Delia Hopkins has lead a charmed life. Raised in rural New Hampshire by her beloved, widowed father, she now has a young daughter, a handsome fiance, and her own search-and-rescue bloodhound, which she uses to find missing persons. But as Delia plans her wedding, she is plagued by flashbacks of a life she can’t recall until a policeman knocks on her door, revealing a secret about herself that changes the world as she knows it — and threatens to jeopardize her future.
Picoult knows how to weave a story, how to keep me guessing about her characters’ motives and feelings. I love how detail oriented she is; you can tell she’s done her research on whatever the topic is: Native American folktales, prison life, journalism, etc. However, this one had too much detail. I felt like the character of Ruthann, Delia’s neighbor in Arizona, was entirely unnecessary, and her Native American culture was both boring and distracting from the overall story. And the switch from Andrew/Charles talking to his daughter in his narrative of the story to just a plain, third-person narrative also annoyed me. I like how he spoke to Delia, how he spoke to the reader, so this stylistic change was not something I agreed with.
“Does it really matter why I did it? By now you’ve already formed your own impression. You believe that an act committed a lifetime ago defines a man, or you believe that a person’s past has nothing to do with his future. You think I am either a hero, or a monster. Maybe knowing more about the circumstances will make you think differently about me, but it won’t change what happened twenty-eight years ago.” (pg. 52)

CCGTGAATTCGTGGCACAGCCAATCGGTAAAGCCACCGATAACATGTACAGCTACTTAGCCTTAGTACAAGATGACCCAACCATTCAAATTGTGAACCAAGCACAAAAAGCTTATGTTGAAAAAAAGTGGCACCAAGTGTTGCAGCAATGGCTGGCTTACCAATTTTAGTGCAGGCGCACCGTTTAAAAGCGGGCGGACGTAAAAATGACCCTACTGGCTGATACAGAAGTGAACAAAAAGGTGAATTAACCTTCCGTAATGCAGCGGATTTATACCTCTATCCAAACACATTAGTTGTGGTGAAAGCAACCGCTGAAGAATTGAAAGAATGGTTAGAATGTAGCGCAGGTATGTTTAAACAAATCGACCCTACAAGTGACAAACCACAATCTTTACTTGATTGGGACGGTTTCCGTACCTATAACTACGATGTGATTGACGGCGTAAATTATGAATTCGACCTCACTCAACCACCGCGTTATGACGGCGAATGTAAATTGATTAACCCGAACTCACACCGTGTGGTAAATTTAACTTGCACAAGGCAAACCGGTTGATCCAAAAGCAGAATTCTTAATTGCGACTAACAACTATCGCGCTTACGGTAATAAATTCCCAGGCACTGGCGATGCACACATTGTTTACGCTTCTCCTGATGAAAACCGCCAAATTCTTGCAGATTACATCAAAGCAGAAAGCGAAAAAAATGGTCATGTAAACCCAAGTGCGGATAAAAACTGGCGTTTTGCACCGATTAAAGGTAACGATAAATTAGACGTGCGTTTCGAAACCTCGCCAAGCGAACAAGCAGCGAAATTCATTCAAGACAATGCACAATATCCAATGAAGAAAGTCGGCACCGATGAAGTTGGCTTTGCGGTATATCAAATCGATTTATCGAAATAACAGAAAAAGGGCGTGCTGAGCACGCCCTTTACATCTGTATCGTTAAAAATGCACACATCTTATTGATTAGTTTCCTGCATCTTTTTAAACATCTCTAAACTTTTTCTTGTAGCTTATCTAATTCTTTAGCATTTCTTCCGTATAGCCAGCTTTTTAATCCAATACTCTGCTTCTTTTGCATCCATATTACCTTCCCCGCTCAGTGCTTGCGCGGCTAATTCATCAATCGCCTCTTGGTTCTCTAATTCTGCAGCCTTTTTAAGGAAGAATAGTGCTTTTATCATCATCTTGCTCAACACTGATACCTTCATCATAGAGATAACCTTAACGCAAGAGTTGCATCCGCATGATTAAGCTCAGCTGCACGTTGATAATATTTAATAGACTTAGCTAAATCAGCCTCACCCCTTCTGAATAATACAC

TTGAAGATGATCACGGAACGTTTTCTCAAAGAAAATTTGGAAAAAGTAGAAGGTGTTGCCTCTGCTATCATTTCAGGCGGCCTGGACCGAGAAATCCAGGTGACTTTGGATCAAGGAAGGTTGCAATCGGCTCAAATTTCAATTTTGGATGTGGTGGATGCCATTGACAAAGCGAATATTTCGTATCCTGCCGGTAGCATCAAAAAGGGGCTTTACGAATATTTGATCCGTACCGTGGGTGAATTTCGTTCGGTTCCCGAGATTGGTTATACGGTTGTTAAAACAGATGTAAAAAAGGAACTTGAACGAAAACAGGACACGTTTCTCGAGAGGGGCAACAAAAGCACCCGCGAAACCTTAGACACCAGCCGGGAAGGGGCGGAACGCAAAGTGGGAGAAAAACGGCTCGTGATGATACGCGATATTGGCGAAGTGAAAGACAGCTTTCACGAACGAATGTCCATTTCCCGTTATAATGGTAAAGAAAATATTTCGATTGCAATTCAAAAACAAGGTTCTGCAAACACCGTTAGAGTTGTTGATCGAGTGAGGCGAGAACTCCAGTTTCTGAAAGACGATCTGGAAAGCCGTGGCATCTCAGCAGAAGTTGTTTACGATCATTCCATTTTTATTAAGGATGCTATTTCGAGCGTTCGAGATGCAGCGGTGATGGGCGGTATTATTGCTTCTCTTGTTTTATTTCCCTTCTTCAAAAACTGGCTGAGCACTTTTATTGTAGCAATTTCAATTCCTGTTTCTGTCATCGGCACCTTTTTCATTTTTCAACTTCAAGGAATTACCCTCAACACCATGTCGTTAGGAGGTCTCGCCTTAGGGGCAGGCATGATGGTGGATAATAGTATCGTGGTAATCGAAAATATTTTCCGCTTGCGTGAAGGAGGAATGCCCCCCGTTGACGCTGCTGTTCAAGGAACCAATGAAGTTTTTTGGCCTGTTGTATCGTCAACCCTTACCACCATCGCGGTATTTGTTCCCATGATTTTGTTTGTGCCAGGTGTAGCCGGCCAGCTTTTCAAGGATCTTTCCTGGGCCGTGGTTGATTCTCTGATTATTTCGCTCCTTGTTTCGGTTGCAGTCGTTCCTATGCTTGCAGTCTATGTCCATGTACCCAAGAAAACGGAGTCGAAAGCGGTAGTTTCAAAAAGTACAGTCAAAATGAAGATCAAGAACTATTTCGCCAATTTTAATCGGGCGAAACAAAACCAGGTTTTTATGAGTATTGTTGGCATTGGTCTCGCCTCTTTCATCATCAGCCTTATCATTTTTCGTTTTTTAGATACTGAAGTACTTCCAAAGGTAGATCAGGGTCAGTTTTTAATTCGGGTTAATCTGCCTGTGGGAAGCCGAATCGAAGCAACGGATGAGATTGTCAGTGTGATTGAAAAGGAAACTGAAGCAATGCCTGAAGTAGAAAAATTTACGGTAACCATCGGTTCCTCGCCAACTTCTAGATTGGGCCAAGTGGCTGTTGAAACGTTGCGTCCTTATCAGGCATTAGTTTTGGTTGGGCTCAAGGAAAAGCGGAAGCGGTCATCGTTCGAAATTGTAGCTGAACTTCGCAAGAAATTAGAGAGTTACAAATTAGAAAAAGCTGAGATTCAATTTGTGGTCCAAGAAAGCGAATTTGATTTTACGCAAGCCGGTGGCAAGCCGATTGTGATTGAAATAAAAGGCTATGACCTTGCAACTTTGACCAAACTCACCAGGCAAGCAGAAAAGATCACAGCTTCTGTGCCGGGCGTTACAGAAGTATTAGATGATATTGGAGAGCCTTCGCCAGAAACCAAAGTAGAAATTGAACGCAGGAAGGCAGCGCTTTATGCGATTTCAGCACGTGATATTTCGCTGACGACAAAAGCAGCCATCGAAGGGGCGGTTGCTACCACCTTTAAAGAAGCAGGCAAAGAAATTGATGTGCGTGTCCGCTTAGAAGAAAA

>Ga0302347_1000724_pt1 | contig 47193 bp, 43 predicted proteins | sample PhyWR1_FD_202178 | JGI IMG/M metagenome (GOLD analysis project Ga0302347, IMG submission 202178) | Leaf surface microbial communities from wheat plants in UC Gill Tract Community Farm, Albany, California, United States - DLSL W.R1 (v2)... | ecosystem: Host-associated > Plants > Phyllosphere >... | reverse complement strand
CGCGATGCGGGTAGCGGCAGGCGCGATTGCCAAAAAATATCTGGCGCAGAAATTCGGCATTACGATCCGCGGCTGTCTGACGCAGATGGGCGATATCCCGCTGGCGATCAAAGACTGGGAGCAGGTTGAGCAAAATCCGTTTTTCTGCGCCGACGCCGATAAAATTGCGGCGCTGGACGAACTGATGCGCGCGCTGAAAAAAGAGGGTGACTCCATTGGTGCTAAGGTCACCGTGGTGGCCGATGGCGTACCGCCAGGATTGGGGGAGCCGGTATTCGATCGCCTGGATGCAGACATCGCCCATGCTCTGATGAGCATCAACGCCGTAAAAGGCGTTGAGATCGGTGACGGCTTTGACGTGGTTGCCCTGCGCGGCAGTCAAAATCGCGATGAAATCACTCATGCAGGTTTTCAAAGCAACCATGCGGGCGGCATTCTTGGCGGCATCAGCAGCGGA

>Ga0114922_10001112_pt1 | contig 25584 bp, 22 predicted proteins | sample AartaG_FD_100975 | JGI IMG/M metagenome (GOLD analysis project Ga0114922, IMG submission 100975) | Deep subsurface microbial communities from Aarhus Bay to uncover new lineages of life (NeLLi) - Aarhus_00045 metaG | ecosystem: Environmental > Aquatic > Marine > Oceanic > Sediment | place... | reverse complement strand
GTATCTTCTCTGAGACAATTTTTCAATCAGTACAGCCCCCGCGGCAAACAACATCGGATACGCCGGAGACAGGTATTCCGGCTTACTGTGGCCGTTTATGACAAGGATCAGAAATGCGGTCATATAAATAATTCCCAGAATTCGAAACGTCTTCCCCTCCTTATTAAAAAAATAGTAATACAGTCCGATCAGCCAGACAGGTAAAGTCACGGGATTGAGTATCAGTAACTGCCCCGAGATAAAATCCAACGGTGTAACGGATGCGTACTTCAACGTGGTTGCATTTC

I’ve never noticed similar her novels are as other book bloggers and friends have notice — Melissa, a friend who introduced me to Picoult’s books, now refuses to read any more of her novels because she believes every single on has the same story, characters, and style — until I read this book. Vanishing Acts is remarkably similar in structure and characterization to My Sister’s Keeper. The story pivots on a single character who is rarely seen but whose weakness is jeopardizes the relationships and lives of an entire group of characters. There are overly wise children. Vanishing Acts does, however, retain the charm of Picoult’s novels, and contains little gems of knowledge that resonated with me and messed perfectly with the story.
“Sometimes, when you don’t ask questions, it’s not because you are afraid that someone will lie to your face. It’s because you’re afraid they’ll tell you the truth.” (pg. 83)
- Picoult, Jodi. Vanishing Acts. New York: Washington Square, 2005. Print. 415 pgs. ISBN: 9780743454551. Source: PaperBackSwap.